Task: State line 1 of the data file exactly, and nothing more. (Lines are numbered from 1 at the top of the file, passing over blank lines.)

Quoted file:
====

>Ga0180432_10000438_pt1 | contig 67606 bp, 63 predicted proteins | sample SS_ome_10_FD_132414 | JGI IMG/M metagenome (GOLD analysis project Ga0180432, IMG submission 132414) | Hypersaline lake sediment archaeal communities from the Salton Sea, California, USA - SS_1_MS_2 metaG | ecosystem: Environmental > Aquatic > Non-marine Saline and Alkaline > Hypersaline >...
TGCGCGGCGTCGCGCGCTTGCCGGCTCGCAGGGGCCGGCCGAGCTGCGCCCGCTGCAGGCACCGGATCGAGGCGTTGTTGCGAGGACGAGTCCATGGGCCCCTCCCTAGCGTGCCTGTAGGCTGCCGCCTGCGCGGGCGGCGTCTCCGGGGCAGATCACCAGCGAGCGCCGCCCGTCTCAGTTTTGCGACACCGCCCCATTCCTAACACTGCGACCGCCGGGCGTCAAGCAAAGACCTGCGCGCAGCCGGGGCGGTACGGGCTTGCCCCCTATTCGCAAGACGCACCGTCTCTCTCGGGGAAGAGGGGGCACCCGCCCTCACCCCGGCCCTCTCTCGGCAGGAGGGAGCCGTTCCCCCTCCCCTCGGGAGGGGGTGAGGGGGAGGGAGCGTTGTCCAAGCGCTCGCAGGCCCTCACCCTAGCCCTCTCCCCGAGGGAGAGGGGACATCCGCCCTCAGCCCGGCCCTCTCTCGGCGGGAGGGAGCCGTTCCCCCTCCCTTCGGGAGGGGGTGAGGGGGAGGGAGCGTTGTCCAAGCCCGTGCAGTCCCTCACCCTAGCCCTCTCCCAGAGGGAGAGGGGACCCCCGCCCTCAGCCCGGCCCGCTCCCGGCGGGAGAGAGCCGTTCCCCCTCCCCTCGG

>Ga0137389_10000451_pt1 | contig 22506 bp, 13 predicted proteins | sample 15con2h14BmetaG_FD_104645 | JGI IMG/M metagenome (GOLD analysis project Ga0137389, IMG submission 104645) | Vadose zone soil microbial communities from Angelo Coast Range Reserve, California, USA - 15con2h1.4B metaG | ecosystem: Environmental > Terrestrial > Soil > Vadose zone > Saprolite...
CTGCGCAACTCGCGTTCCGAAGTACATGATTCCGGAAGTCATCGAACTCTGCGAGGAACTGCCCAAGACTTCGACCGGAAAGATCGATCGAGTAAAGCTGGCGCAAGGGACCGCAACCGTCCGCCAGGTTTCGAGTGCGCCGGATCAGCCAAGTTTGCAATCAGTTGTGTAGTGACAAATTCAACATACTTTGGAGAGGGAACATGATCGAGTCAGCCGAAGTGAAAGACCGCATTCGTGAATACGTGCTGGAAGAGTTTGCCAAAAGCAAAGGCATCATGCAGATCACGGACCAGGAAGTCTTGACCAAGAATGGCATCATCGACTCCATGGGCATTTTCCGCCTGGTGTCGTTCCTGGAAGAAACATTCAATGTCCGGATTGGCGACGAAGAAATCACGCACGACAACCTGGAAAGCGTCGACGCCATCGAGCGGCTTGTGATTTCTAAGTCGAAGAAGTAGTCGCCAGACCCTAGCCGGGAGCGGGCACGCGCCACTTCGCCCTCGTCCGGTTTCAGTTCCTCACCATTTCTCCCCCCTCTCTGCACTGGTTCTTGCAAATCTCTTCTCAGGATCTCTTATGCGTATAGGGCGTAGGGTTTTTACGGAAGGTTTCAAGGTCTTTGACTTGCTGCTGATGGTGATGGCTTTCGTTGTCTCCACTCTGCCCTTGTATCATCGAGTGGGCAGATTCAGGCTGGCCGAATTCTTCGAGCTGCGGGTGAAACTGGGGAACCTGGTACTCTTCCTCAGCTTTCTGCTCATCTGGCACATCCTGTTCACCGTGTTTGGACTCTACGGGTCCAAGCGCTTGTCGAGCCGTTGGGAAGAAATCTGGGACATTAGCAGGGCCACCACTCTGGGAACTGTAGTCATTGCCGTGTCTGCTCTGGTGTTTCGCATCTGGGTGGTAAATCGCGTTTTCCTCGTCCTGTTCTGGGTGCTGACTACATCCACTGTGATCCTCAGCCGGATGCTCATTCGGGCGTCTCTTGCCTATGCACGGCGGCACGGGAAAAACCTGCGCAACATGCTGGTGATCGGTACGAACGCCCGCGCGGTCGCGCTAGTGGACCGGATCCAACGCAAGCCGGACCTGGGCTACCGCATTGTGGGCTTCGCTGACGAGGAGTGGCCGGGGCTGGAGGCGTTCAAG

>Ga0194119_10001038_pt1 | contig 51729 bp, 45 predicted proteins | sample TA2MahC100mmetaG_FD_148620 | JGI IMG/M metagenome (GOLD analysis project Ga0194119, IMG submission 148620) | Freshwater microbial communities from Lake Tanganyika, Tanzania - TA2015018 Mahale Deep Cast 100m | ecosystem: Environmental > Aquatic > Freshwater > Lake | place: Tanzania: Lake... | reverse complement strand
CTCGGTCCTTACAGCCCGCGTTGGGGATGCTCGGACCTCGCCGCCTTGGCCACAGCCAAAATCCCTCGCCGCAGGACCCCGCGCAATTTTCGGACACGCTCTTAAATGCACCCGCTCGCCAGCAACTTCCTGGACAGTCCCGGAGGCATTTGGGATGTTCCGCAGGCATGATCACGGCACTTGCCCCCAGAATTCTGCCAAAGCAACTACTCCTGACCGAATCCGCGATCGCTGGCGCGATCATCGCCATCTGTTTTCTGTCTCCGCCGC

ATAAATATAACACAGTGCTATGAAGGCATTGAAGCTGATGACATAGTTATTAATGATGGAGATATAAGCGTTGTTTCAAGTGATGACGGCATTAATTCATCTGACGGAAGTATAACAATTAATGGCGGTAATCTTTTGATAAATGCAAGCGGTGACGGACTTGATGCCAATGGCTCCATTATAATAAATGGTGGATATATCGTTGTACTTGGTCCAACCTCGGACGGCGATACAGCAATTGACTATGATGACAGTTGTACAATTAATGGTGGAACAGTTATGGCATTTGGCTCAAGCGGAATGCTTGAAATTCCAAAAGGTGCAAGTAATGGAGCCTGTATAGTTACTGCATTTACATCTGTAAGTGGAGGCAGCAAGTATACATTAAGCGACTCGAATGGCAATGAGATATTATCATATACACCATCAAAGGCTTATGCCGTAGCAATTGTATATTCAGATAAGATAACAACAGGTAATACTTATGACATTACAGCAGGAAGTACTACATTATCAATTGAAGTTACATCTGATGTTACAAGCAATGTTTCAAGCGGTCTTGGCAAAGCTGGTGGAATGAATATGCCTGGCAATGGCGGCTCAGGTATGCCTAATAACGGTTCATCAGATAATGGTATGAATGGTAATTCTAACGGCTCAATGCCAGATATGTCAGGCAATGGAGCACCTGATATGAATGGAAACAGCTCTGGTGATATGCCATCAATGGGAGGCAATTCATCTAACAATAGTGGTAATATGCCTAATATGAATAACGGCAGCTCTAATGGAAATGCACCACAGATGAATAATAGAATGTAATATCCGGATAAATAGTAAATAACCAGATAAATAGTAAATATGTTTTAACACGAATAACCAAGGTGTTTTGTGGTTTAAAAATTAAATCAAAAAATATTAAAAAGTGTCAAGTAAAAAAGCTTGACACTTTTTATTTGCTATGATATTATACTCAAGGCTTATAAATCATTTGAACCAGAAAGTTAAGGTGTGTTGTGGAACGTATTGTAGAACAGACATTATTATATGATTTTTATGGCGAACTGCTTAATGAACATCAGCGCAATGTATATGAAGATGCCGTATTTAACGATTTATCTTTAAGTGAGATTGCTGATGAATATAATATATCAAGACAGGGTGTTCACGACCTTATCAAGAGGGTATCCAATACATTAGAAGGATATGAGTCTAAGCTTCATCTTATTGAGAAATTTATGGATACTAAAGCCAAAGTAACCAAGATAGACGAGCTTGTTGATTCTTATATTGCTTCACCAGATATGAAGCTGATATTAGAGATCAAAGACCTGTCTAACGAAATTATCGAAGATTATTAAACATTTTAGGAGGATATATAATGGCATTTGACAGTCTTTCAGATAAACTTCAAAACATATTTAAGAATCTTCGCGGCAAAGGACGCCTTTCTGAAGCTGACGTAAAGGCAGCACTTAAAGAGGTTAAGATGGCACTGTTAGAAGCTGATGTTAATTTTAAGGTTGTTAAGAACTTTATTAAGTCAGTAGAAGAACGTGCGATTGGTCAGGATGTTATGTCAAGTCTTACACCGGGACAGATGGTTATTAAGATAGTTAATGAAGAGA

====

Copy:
>Ga0180432_10000438_pt1 | contig 67606 bp, 63 predicted proteins | sample SS_ome_10_FD_132414 | JGI IMG/M metagenome (GOLD analysis project Ga0180432, IMG submission 132414) | Hypersaline lake sediment archaeal communities from the Salton Sea, California, USA - SS_1_MS_2 metaG | ecosystem: Environmental > Aquatic > Non-marine Saline and Alkaline > Hypersaline >...